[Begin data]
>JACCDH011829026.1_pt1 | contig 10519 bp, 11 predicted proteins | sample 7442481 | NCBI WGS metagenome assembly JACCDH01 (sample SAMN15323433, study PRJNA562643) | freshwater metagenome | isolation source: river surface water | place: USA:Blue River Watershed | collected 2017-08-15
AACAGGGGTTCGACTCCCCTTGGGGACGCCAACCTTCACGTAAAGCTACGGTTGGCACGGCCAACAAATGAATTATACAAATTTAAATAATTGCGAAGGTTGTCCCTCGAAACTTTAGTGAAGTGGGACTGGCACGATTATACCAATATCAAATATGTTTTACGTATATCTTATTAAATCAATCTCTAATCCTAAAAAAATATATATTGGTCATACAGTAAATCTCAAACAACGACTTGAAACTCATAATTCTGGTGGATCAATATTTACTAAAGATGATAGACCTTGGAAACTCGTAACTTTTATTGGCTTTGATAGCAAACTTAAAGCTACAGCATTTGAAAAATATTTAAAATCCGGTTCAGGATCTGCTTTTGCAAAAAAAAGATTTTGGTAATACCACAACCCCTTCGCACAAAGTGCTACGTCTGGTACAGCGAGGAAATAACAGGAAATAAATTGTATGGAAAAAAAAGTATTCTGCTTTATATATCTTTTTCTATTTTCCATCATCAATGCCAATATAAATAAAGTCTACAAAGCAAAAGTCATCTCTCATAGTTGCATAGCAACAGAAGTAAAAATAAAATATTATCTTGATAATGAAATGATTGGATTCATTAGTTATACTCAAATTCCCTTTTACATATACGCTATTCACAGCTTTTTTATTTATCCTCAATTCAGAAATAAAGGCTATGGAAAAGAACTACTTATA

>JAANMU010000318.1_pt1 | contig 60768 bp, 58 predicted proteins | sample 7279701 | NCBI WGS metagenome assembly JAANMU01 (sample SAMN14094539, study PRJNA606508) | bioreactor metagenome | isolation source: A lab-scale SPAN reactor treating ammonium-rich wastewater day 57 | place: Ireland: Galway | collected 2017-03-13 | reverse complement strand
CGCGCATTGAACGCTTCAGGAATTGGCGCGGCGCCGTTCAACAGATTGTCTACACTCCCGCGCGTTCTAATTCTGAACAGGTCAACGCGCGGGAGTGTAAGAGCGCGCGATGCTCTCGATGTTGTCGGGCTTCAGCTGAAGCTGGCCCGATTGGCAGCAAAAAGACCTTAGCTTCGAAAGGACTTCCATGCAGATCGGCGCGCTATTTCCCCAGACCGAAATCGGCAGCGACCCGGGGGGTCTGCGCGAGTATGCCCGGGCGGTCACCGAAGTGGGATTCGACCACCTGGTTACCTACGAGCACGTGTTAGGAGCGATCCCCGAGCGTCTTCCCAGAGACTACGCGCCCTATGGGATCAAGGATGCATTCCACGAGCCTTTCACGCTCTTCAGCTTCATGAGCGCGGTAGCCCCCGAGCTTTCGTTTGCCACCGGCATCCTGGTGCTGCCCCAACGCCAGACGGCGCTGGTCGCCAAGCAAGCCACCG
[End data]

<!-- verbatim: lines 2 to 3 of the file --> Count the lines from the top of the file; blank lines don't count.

AACAGGGGTTCGACTCCCCTTGGGGACGCCAACCTTCACGTAAAGCTACGGTTGGCACGGCCAACAAATGAATTATACAAATTTAAATAATTGCGAAGGTTGTCCCTCGAAACTTTAGTGAAGTGGGACTGGCACGATTATACCAATATCAAATATGTTTTACGTATATCTTATTAAATCAATCTCTAATCCTAAAAAAATATATATTGGTCATACAGTAAATCTCAAACAACGACTTGAAACTCATAATTCTGGTGGATCAATATTTACTAAAGATGATAGACCTTGGAAACTCGTAACTTTTATTGGCTTTGATAGCAAACTTAAAGCTACAGCATTTGAAAAATATTTAAAATCCGGTTCAGGATCTGCTTTTGCAAAAAAAAGATTTTGGTAATACCACAACCCCTTCGCACAAAGTGCTACGTCTGGTACAGCGAGGAAATAACAGGAAATAAATTGTATGGAAAAAAAAGTATTCTGCTTTATATATCTTTTTCTATTTTCCATCATCAATGCCAATATAAATAAAGTCTACAAAGCAAAAGTCATCTCTCATAGTTGCATAGCAACAGAAGTAAAAATAAAATATTATCTTGATAATGAAATGATTGGATTCATTAGTTATACTCAAATTCCCTTTTACATATACGCTATTCACAGCTTTTTTATTTATCCTCAATTCAGAAATAAAGGCTATGGAAAAGAACTACTTATA

>JAANMU010000318.1_pt1 | contig 60768 bp, 58 predicted proteins | sample 7279701 | NCBI WGS metagenome assembly JAANMU01 (sample SAMN14094539, study PRJNA606508) | bioreactor metagenome | isolation source: A lab-scale SPAN reactor treating ammonium-rich wastewater day 57 | place: Ireland: Galway | collected 2017-03-13 | reverse complement strand